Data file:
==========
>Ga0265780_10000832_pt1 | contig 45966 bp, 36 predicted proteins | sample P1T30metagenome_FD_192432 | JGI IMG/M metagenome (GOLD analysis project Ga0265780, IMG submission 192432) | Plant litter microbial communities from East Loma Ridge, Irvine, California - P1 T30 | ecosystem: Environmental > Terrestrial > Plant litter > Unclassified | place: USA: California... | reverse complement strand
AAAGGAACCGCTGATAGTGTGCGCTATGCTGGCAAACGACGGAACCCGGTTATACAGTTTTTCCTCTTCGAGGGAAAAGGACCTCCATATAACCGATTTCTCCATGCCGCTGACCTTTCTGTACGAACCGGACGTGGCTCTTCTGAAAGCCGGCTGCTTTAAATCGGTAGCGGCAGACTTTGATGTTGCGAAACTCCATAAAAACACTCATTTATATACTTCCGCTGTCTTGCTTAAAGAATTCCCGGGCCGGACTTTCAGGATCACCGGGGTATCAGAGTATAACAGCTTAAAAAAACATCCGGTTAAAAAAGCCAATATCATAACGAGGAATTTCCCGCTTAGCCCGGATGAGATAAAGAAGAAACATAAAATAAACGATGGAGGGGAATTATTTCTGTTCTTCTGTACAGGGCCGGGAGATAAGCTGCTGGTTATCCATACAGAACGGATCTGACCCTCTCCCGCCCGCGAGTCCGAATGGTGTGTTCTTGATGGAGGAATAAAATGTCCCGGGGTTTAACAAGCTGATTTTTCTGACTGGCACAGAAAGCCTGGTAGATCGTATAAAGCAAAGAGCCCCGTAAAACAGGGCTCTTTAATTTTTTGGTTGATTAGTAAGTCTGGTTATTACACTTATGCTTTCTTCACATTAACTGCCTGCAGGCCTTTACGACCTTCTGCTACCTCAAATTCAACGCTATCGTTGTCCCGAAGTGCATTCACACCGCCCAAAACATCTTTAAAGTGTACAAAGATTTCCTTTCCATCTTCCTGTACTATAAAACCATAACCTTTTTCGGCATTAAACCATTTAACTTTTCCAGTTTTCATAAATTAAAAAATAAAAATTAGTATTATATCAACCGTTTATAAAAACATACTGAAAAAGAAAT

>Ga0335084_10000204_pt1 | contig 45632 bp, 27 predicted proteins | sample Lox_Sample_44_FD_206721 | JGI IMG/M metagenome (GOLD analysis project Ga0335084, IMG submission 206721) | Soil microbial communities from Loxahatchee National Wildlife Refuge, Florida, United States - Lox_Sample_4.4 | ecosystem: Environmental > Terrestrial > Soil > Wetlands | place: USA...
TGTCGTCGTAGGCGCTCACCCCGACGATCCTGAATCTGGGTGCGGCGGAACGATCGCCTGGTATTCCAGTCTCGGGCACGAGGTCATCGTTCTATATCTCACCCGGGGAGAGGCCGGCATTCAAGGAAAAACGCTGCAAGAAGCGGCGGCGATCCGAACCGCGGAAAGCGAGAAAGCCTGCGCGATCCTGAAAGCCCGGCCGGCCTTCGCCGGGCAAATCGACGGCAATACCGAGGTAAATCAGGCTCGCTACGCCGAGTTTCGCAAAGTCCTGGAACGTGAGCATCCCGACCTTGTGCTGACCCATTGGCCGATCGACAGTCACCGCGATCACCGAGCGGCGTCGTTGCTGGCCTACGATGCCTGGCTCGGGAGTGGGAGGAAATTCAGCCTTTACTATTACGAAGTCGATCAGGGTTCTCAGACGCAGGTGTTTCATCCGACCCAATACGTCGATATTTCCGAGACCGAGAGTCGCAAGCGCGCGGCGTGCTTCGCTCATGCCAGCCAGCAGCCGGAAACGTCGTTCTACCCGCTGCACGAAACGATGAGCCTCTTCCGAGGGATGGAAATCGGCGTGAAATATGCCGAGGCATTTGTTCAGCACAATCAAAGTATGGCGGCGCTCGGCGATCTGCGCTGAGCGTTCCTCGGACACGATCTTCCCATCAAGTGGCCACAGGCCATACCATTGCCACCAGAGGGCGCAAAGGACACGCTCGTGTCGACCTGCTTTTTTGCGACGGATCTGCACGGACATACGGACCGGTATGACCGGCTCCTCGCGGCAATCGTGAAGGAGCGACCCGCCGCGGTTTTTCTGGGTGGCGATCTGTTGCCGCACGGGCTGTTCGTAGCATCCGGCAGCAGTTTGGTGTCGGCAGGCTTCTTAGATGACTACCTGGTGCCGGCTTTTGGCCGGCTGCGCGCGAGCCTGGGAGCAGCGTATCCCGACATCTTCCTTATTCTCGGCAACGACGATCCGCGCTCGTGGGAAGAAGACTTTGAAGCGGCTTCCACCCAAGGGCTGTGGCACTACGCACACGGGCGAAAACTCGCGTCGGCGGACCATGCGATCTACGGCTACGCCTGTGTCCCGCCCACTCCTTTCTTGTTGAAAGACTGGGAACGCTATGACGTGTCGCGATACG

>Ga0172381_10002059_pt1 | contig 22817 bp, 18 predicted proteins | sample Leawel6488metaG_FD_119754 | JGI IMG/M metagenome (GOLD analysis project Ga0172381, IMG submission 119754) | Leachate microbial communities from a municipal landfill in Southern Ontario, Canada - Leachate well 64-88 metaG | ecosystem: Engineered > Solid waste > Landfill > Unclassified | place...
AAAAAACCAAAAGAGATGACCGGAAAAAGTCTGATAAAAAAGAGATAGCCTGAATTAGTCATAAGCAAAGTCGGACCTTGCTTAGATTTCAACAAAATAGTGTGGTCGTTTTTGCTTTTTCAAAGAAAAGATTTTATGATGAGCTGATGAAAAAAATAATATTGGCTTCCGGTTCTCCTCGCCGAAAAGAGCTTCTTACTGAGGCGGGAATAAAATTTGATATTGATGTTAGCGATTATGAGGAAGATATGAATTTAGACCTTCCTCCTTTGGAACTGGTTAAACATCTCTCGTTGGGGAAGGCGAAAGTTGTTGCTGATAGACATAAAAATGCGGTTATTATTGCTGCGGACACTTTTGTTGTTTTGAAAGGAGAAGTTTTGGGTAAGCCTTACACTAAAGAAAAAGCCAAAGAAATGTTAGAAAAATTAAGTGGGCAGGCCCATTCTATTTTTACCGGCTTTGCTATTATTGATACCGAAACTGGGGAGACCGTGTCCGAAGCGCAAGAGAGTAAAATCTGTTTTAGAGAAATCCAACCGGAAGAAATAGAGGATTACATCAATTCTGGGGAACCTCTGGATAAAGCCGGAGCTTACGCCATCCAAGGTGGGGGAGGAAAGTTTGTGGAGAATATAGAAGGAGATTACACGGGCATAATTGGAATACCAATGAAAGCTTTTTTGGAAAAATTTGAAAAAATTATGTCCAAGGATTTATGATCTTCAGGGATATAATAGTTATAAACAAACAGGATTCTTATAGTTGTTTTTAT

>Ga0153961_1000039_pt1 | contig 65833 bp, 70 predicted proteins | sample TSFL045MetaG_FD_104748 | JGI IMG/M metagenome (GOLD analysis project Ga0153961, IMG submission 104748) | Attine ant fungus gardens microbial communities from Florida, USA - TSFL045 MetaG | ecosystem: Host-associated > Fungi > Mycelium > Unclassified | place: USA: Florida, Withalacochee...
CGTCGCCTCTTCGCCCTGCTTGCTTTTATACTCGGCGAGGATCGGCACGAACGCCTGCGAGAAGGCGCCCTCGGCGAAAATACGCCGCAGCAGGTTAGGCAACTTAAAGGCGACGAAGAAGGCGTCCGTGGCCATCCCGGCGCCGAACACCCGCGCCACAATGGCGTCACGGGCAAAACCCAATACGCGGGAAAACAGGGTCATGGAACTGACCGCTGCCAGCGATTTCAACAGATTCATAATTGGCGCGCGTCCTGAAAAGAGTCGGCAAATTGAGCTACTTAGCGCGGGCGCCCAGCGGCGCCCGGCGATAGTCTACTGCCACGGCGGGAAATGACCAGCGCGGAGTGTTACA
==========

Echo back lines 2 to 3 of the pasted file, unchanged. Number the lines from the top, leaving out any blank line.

AAAGGAACCGCTGATAGTGTGCGCTATGCTGGCAAACGACGGAACCCGGTTATACAGTTTTTCCTCTTCGAGGGAAAAGGACCTCCATATAACCGATTTCTCCATGCCGCTGACCTTTCTGTACGAACCGGACGTGGCTCTTCTGAAAGCCGGCTGCTTTAAATCGGTAGCGGCAGACTTTGATGTTGCGAAACTCCATAAAAACACTCATTTATATACTTCCGCTGTCTTGCTTAAAGAATTCCCGGGCCGGACTTTCAGGATCACCGGGGTATCAGAGTATAACAGCTTAAAAAAACATCCGGTTAAAAAAGCCAATATCATAACGAGGAATTTCCCGCTTAGCCCGGATGAGATAAAGAAGAAACATAAAATAAACGATGGAGGGGAATTATTTCTGTTCTTCTGTACAGGGCCGGGAGATAAGCTGCTGGTTATCCATACAGAACGGATCTGACCCTCTCCCGCCCGCGAGTCCGAATGGTGTGTTCTTGATGGAGGAATAAAATGTCCCGGGGTTTAACAAGCTGATTTTTCTGACTGGCACAGAAAGCCTGGTAGATCGTATAAAGCAAAGAGCCCCGTAAAACAGGGCTCTTTAATTTTTTGGTTGATTAGTAAGTCTGGTTATTACACTTATGCTTTCTTCACATTAACTGCCTGCAGGCCTTTACGACCTTCTGCTACCTCAAATTCAACGCTATCGTTGTCCCGAAGTGCATTCACACCGCCCAAAACATCTTTAAAGTGTACAAAGATTTCCTTTCCATCTTCCTGTACTATAAAACCATAACCTTTTTCGGCATTAAACCATTTAACTTTTCCAGTTTTCATAAATTAAAAAATAAAAATTAGTATTATATCAACCGTTTATAAAAACATACTGAAAAAGAAAT

>Ga0335084_10000204_pt1 | contig 45632 bp, 27 predicted proteins | sample Lox_Sample_44_FD_206721 | JGI IMG/M metagenome (GOLD analysis project Ga0335084, IMG submission 206721) | Soil microbial communities from Loxahatchee National Wildlife Refuge, Florida, United States - Lox_Sample_4.4 | ecosystem: Environmental > Terrestrial > Soil > Wetlands | place: USA...